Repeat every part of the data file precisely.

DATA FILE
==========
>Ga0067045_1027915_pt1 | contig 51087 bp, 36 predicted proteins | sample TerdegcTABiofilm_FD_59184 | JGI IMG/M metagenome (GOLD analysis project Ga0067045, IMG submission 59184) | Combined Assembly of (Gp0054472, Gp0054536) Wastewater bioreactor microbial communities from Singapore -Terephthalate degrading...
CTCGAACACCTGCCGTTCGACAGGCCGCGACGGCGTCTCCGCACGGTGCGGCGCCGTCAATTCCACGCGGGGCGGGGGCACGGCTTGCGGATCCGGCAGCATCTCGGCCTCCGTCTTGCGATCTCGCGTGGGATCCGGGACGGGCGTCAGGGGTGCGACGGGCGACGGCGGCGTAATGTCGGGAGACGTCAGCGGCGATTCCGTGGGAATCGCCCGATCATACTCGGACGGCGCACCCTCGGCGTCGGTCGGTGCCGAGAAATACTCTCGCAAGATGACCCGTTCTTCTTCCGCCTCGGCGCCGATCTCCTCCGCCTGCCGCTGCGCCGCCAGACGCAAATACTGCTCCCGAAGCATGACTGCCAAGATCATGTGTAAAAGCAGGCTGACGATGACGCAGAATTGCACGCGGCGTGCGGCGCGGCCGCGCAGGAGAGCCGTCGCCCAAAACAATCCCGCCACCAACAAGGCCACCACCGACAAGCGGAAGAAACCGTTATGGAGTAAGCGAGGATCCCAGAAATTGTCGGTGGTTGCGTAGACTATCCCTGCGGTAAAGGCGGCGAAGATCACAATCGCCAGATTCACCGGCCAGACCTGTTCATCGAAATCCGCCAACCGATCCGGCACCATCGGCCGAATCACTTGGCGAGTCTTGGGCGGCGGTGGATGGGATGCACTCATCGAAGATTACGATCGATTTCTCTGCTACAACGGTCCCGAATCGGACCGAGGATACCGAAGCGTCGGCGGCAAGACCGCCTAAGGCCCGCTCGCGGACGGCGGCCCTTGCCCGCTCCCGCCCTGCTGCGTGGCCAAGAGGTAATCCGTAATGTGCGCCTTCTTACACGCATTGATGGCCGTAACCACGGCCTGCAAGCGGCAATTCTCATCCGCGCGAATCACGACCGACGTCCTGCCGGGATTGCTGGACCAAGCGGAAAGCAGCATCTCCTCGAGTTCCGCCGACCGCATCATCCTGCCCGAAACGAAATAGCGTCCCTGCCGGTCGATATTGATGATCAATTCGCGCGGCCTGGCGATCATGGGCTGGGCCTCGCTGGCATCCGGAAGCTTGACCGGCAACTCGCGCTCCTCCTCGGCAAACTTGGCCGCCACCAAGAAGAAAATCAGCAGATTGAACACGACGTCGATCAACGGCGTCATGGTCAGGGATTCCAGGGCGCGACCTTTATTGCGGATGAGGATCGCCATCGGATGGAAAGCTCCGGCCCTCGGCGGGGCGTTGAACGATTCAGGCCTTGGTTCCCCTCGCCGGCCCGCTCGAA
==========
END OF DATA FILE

>Ga0067045_1027915_pt1 | contig 51087 bp, 36 predicted proteins | sample TerdegcTABiofilm_FD_59184 | JGI IMG/M metagenome (GOLD analysis project Ga0067045, IMG submission 59184) | Combined Assembly of (Gp0054472, Gp0054536) Wastewater bioreactor microbial communities from Singapore -Terephthalate degrading...
CTCGAACACCTGCCGTTCGACAGGCCGCGACGGCGTCTCCGCACGGTGCGGCGCCGTCAATTCCACGCGGGGCGGGGGCACGGCTTGCGGATCCGGCAGCATCTCGGCCTCCGTCTTGCGATCTCGCGTGGGATCCGGGACGGGCGTCAGGGGTGCGACGGGCGACGGCGGCGTAATGTCGGGAGACGTCAGCGGCGATTCCGTGGGAATCGCCCGATCATACTCGGACGGCGCACCCTCGGCGTCGGTCGGTGCCGAGAAATACTCTCGCAAGATGACCCGTTCTTCTTCCGCCTCGGCGCCGATCTCCTCCGCCTGCCGCTGCGCCGCCAGACGCAAATACTGCTCCCGAAGCATGACTGCCAAGATCATGTGTAAAAGCAGGCTGACGATGACGCAGAATTGCACGCGGCGTGCGGCGCGGCCGCGCAGGAGAGCCGTCGCCCAAAACAATCCCGCCACCAACAAGGCCACCACCGACAAGCGGAAGAAACCGTTATGGAGTAAGCGAGGATCCCAGAAATTGTCGGTGGTTGCGTAGACTATCCCTGCGGTAAAGGCGGCGAAGATCACAATCGCCAGATTCACCGGCCAGACCTGTTCATCGAAATCCGCCAACCGATCCGGCACCATCGGCCGAATCACTTGGCGAGTCTTGGGCGGCGGTGGATGGGATGCACTCATCGAAGATTACGATCGATTTCTCTGCTACAACGGTCCCGAATCGGACCGAGGATACCGAAGCGTCGGCGGCAAGACCGCCTAAGGCCCGCTCGCGGACGGCGGCCCTTGCCCGCTCCCGCCCTGCTGCGTGGCCAAGAGGTAATCCGTAATGTGCGCCTTCTTACACGCATTGATGGCCGTAACCACGGCCTGCAAGCGGCAATTCTCATCCGCGCGAATCACGACCGACGTCCTGCCGGGATTGCTGGACCAAGCGGAAAGCAGCATCTCCTCGAGTTCCGCCGACCGCATCATCCTGCCCGAAACGAAATAGCGTCCCTGCCGGTCGATATTGATGATCAATTCGCGCGGCCTGGCGATCATGGGCTGGGCCTCGCTGGCATCCGGAAGCTTGACCGGCAACTCGCGCTCCTCCTCGGCAAACTTGGCCGCCACCAAGAAGAAAATCAGCAGATTGAACACGACGTCGATCAACGGCGTCATGGTCAGGGATTCCAGGGCGCGACCTTTATTGCGGATGAGGATCGCCATCGGATGGAAAGCTCCGGCCCTCGGCGGGGCGTTGAACGATTCAGGCCTTGGTTCCCCTCGCCGGCCCGCTCGAA